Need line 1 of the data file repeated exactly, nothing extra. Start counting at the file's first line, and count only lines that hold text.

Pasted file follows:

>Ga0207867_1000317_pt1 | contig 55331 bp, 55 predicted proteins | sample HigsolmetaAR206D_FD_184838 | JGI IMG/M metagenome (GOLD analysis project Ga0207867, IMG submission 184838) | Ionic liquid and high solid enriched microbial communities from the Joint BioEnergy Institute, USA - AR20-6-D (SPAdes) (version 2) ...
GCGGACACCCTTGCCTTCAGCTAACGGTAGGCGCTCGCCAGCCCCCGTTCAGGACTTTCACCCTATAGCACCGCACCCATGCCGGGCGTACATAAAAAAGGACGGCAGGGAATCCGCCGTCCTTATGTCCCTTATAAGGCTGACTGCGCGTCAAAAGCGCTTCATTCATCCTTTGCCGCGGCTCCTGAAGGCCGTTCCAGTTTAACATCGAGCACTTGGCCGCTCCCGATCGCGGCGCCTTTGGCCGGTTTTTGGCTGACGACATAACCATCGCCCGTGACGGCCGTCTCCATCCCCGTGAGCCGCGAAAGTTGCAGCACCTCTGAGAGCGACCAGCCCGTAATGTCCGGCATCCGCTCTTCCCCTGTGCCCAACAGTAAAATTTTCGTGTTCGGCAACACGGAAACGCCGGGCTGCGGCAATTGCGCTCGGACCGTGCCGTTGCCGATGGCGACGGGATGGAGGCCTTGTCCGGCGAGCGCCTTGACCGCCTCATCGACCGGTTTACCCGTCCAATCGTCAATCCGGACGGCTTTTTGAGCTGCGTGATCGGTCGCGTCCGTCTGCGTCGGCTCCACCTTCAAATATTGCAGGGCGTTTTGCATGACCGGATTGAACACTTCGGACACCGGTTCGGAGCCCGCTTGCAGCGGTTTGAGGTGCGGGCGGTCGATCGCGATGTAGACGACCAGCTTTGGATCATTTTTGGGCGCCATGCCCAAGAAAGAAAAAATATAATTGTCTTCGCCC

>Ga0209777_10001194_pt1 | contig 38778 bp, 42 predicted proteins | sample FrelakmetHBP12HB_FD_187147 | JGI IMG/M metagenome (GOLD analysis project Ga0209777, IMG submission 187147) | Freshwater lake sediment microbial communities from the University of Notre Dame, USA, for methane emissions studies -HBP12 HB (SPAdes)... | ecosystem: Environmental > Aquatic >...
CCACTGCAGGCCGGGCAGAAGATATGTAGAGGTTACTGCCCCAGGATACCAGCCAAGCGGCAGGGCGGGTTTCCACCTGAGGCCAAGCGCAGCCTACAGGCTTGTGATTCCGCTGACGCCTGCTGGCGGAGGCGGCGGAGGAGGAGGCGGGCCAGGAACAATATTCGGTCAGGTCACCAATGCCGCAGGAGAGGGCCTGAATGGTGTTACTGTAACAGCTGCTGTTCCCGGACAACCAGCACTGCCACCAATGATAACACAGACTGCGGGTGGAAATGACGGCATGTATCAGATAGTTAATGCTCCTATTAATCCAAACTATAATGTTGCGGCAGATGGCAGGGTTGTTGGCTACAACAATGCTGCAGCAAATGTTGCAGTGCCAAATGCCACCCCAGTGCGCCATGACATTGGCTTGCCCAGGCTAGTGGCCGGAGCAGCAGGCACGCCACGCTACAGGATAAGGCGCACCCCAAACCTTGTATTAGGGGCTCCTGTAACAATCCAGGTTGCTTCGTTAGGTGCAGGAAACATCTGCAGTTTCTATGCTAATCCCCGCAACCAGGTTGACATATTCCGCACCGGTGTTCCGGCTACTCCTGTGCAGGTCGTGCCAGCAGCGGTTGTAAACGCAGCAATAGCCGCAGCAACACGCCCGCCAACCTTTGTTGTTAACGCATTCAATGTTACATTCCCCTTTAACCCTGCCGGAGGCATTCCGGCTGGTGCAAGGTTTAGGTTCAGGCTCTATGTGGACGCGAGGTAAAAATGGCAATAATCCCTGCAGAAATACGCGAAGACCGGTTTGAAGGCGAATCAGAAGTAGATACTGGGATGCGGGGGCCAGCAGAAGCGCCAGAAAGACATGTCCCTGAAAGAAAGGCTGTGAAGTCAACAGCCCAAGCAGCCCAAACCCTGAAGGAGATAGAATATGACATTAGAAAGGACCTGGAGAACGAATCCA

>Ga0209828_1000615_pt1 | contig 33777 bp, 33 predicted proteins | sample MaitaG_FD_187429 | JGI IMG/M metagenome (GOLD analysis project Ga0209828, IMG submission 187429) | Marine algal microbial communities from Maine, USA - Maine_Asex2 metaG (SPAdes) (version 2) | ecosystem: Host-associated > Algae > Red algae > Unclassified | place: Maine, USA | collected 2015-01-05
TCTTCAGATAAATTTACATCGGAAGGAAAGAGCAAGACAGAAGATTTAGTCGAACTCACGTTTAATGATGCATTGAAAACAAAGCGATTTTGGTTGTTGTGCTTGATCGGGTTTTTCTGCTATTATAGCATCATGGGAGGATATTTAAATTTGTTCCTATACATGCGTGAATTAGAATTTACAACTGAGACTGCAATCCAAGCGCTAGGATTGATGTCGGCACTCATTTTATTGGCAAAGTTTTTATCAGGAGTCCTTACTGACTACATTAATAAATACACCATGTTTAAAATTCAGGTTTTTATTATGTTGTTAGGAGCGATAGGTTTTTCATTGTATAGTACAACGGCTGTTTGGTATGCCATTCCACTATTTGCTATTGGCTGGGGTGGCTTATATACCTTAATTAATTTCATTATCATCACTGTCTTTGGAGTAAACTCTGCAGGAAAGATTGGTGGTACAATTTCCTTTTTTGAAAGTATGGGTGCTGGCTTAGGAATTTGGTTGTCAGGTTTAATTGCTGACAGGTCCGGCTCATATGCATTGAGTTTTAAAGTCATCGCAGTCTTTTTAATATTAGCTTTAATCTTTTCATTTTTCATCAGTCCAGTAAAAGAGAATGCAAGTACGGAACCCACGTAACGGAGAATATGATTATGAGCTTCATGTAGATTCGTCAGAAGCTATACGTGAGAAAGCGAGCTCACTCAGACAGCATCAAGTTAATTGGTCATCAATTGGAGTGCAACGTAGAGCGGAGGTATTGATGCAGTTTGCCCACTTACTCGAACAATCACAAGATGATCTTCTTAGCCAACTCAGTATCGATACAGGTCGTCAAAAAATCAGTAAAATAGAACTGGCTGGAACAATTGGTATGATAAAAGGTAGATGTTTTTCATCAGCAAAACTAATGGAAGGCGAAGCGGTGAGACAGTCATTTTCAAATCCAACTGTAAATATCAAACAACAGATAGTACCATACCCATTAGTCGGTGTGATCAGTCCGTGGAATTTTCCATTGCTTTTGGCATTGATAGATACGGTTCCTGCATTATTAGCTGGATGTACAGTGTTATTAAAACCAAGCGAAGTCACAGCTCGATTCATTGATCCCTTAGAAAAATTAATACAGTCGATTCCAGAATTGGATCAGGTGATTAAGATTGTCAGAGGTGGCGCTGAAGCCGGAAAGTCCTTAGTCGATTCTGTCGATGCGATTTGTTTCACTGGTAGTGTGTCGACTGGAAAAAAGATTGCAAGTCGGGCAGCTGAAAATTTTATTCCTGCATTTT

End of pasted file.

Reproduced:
>Ga0207867_1000317_pt1 | contig 55331 bp, 55 predicted proteins | sample HigsolmetaAR206D_FD_184838 | JGI IMG/M metagenome (GOLD analysis project Ga0207867, IMG submission 184838) | Ionic liquid and high solid enriched microbial communities from the Joint BioEnergy Institute, USA - AR20-6-D (SPAdes) (version 2) ...